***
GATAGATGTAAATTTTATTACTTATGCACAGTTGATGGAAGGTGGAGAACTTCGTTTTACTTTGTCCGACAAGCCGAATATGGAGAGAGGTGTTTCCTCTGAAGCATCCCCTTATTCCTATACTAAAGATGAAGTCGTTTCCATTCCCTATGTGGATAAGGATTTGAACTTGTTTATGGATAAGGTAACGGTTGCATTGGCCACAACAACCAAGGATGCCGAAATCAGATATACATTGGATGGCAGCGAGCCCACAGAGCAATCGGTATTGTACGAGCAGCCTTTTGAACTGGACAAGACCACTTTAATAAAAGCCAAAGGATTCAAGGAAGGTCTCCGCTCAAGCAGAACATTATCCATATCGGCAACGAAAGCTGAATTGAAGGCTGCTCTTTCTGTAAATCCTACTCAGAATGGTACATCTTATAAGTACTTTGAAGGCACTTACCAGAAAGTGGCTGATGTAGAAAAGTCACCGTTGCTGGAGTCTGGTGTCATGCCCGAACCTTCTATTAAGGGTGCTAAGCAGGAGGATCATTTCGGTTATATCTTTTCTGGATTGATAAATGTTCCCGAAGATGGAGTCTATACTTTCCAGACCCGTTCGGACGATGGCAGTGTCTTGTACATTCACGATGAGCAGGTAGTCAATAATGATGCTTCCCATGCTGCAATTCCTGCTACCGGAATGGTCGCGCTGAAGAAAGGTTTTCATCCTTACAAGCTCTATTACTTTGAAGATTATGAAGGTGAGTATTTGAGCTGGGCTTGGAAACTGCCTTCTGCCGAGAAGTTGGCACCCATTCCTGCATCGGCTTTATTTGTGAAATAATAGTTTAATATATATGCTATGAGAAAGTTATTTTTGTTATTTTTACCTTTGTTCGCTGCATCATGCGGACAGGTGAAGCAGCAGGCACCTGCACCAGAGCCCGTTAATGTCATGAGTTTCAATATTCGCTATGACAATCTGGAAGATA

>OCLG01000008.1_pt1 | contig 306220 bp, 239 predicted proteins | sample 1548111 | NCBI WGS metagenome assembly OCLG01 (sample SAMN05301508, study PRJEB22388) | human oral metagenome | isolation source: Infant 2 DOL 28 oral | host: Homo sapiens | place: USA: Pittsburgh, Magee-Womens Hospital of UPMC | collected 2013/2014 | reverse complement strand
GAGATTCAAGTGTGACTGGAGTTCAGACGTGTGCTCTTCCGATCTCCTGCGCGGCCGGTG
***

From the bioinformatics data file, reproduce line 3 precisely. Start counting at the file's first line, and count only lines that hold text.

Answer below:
GAGATTCAAGTGTGACTGGAGTTCAGACGTGTGCTCTTCCGATCTCCTGCGCGGCCGGTG